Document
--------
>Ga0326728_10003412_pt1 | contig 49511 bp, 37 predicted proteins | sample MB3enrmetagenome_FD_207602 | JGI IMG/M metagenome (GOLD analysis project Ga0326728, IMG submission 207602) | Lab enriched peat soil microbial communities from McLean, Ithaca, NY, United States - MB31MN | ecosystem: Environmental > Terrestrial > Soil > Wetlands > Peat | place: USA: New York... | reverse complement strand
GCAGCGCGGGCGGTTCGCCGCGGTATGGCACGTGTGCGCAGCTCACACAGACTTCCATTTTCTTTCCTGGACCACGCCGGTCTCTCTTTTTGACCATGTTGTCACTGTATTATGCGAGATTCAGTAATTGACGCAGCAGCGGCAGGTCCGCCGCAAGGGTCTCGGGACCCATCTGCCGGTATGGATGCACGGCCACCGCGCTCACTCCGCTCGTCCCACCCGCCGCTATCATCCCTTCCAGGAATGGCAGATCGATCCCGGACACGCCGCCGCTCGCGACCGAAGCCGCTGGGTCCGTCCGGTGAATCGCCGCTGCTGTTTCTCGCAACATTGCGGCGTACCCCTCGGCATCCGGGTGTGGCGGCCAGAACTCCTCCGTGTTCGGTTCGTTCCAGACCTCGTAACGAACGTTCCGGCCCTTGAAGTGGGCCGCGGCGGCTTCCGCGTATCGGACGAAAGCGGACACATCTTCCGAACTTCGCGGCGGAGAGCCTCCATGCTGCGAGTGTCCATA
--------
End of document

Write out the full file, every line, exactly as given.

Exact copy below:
>Ga0326728_10003412_pt1 | contig 49511 bp, 37 predicted proteins | sample MB3enrmetagenome_FD_207602 | JGI IMG/M metagenome (GOLD analysis project Ga0326728, IMG submission 207602) | Lab enriched peat soil microbial communities from McLean, Ithaca, NY, United States - MB31MN | ecosystem: Environmental > Terrestrial > Soil > Wetlands > Peat | place: USA: New York... | reverse complement strand
GCAGCGCGGGCGGTTCGCCGCGGTATGGCACGTGTGCGCAGCTCACACAGACTTCCATTTTCTTTCCTGGACCACGCCGGTCTCTCTTTTTGACCATGTTGTCACTGTATTATGCGAGATTCAGTAATTGACGCAGCAGCGGCAGGTCCGCCGCAAGGGTCTCGGGACCCATCTGCCGGTATGGATGCACGGCCACCGCGCTCACTCCGCTCGTCCCACCCGCCGCTATCATCCCTTCCAGGAATGGCAGATCGATCCCGGACACGCCGCCGCTCGCGACCGAAGCCGCTGGGTCCGTCCGGTGAATCGCCGCTGCTGTTTCTCGCAACATTGCGGCGTACCCCTCGGCATCCGGGTGTGGCGGCCAGAACTCCTCCGTGTTCGGTTCGTTCCAGACCTCGTAACGAACGTTCCGGCCCTTGAAGTGGGCCGCGGCGGCTTCCGCGTATCGGACGAAAGCGGACACATCTTCCGAACTTCGCGGCGGAGAGCCTCCATGCTGCGAGTGTCCATA